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Natural Living

Sea Buckthorn Oil Uses and Benefits

Learn why this natural supplement is great for skin, heart health, and more

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Sea buckthorn may be listed as an ingredient under its Latin name, Hippophae rhamnoides.

If good things come in small packages, the sea buckthorn berry is bursting with goodness! Traditional Chinese medicine has turned to sea buckthorn to treat everything from digestive disorders to respiratory problems. Today, however, sea buckthorn’s vibrant orange fruit and oil have become a popular addition to moisturizers, cleansers, and body oils.

What is Sea Buckthorn?

Despite its name, sea buckthorn has nothing to do with the ocean. Instead it’s a nutrient-packed shrub that grows throughout the world. Sea buckthorn offers a unique mixture of active compounds, including a variety of carotenoids (such as lycopene and zeaxanthin); tocopherols; sterols; vitamins C, B1, B2, B5, B6, and folate; and flavonoids (such as quercetin and kaempferol). It’s also one of the very few botanicals that provides a wealth of essential fatty acids, including omega-3s, -6s, -7s, and -9s.

Sea buckthorn also contains high concentrations of palmitoleic acid-a fatty acid naturally found in sebum (the oil that lubricates the skin). This unique lipid supports skin cells and aids healing. Studies also show that palmitoleic acid is effective against gram-positive bacteria and may help tame skin infections.

What is Sea Buckthorn Oil Used For?

Throughout history, sea buckthorn has been revered for its nourishing, regenerative, and restorative properties. It’s been used to treat a wide range of skin ailments, including:

  • burns
  • wounds
  • eczema
  • lesions
  • sun damage

Several recent studies conducted in India show that topically-applied sea buckthorn can enhance the healing of both burns and wounds. Not only do these berries help keep infection at bay, sea buckthorn seed oil also provides potent antioxidants that appear to increase glutathione levels and reduce harmful free radicals.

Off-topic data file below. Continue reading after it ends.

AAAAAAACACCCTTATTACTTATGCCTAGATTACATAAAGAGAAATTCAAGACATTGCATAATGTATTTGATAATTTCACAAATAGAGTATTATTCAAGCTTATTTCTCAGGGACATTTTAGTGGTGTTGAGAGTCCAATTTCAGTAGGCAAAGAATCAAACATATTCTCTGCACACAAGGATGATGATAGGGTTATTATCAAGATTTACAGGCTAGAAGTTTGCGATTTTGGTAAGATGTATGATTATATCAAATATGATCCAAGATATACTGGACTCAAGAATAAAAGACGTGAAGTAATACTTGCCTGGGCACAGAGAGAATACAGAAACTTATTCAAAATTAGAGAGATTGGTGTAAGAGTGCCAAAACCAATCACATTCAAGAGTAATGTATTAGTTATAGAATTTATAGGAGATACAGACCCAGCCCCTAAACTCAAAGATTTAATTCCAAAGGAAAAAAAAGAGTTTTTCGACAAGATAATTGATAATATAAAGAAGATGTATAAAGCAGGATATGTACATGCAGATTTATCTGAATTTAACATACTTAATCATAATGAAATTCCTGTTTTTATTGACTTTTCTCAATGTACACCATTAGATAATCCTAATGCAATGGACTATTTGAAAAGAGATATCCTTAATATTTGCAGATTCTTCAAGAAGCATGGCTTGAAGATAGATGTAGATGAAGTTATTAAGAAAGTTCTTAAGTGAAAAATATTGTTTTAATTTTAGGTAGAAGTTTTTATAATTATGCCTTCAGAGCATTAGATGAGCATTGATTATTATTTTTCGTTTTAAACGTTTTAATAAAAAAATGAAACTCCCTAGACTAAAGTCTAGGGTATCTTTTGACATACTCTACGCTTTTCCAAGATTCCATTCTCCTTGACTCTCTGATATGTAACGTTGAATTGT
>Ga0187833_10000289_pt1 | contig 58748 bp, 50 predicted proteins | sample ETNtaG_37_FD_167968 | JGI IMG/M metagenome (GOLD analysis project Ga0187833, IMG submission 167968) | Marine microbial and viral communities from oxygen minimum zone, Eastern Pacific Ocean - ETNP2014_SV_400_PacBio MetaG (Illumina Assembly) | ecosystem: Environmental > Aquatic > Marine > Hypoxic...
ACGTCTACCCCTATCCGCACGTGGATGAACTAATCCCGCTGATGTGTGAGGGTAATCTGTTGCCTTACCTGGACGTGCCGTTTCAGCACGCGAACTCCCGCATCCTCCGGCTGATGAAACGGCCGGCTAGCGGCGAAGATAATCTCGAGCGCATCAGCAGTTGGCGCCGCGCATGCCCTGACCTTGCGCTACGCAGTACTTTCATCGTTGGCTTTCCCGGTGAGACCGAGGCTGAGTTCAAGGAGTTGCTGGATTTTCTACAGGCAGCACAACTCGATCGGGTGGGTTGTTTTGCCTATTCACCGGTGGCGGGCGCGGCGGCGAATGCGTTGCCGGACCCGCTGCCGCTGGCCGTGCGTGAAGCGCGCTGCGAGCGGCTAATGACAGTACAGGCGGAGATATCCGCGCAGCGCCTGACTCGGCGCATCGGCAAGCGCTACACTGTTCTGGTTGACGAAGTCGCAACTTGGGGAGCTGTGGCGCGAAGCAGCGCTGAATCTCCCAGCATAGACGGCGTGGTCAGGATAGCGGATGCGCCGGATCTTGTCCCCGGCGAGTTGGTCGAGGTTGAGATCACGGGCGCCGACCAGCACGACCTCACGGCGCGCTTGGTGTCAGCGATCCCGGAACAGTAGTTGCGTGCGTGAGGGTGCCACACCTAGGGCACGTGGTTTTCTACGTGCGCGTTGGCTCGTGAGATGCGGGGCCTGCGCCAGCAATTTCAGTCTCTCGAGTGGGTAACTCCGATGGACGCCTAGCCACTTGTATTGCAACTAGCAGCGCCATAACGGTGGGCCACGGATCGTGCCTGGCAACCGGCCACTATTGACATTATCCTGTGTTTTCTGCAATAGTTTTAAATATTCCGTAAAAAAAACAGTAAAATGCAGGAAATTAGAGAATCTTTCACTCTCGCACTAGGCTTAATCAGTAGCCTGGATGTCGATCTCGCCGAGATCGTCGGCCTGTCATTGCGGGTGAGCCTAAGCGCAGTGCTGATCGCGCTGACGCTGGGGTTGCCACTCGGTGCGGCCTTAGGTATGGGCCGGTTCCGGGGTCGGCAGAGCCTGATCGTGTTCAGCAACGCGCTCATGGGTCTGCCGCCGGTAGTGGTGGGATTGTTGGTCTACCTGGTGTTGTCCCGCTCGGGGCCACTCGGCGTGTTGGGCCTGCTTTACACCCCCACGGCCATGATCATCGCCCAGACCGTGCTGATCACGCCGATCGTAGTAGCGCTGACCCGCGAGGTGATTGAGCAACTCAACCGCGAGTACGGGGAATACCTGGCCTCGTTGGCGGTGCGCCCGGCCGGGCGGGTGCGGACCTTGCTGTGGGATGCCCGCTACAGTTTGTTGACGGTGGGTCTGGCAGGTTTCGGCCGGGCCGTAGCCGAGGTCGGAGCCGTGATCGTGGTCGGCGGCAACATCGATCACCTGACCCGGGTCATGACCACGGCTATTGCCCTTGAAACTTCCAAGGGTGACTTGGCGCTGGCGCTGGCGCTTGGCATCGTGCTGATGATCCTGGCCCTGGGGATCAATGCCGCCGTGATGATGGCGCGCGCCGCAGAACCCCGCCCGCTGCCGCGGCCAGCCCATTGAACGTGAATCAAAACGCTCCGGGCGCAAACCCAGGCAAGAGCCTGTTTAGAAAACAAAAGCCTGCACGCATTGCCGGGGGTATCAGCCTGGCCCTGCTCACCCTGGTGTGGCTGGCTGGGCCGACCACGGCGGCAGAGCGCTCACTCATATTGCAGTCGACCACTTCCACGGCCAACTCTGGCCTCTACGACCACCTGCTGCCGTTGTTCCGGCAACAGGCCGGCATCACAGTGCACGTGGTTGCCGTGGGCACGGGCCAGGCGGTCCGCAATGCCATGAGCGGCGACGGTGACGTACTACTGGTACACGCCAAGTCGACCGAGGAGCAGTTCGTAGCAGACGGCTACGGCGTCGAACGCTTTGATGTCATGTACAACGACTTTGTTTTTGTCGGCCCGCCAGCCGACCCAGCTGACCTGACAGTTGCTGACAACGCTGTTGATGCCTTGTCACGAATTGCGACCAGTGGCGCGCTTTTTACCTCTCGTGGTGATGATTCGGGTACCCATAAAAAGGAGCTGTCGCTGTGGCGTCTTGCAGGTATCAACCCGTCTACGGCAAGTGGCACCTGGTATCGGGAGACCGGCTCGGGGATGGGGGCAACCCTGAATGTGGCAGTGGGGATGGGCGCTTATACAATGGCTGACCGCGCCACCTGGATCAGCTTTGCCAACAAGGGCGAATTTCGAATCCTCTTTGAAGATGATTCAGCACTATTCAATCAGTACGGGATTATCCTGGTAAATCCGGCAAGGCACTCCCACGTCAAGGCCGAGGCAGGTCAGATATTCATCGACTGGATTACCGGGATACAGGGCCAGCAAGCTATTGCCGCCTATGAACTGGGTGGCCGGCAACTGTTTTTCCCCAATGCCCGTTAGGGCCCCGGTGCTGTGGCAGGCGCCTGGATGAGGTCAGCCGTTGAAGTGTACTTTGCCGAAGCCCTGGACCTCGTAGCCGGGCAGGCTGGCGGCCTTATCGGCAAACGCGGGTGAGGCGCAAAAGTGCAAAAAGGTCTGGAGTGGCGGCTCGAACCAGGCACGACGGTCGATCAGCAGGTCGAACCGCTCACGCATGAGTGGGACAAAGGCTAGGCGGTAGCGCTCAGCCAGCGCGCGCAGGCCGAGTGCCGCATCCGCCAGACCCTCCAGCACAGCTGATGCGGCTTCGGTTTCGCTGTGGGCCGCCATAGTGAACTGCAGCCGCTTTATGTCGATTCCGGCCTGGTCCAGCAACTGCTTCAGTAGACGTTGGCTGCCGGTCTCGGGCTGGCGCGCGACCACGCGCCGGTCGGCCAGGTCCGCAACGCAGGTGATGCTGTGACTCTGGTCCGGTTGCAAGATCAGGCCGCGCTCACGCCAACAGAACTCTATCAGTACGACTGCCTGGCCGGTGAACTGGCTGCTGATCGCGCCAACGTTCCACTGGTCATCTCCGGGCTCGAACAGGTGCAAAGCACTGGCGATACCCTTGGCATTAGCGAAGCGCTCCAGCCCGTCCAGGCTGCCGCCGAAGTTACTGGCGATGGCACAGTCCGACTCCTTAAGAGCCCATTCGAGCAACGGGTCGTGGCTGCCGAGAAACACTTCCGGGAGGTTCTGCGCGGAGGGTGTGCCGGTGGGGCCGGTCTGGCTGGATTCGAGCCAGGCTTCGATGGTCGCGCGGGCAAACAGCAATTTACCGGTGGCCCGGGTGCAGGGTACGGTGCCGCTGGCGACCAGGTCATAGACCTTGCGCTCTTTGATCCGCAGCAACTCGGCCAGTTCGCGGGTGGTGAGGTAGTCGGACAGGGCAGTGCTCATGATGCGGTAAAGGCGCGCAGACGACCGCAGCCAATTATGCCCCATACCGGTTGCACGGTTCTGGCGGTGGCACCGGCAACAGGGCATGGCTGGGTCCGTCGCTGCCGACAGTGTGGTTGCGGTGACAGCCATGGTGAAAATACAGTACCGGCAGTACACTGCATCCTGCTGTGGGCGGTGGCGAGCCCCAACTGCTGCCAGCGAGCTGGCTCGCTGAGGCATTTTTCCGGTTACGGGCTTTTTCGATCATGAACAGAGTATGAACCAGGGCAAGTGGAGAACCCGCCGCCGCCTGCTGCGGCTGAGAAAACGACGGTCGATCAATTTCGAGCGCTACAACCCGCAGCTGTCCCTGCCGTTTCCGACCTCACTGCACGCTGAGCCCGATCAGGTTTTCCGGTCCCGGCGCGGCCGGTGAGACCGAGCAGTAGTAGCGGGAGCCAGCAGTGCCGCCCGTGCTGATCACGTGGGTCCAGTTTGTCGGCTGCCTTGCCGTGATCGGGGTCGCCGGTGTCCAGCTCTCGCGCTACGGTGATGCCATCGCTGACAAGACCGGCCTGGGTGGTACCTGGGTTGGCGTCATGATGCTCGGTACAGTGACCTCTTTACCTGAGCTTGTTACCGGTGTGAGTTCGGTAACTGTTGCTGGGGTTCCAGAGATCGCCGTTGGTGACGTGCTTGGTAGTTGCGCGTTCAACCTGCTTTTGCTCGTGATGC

Skin can also benefit when sea buckthorn is taken internally. A small placebo-controlled trial of people with atopic dermatitis found that those taking supplemental sea buckthorn oil had higher levels of omega-3 fatty acids in their skin, which helped relieve their dermatological conditions.

Sea Buckthorn and Inflammation Reduction

A double-blind trial of 233 volunteers at the University of Turku in Finland found that those who took sea buckthorn experienced a significant drop in C-reactive protein-a marker of inflammation and a risk factor for heart disease. There is also preliminary evidence that sea buckthorn supports healthful cholesterol levels, helps protect the lining of arteries, may dampen the negative impact of high blood pressure, and may play a role in preventing cancer.

Where to Find Sea Buckthorn Oil

Sea buckthorn can be found in cleansing lotions, soaps, moisturizers, and oils. But you can also benefit from taking this superfruit internally. Find it in capsule form, or enjoy its sweet, tart, and slightly spicy flavor in a daily dose of sea buckthorn juice.

Sea Buckthorn Products

Weleda Sea Buckthorn Body Oil – This revitalizing oil nourishes with antioxidants, vitamins, essential fatty acids, and essential citrus oils that protect skin from free radicals.

Sibu Beauty Seabuckthorn Facial Soap – This seabuckthorn-rich facial soap nourishes skin cells, promotes tissue recovery, and moisturizes.

Health King Seabuckthorn Seed Oil – Softgels boast a special extraction technology that retains bioactive nutrients, including essential fatty acids and antioxidants.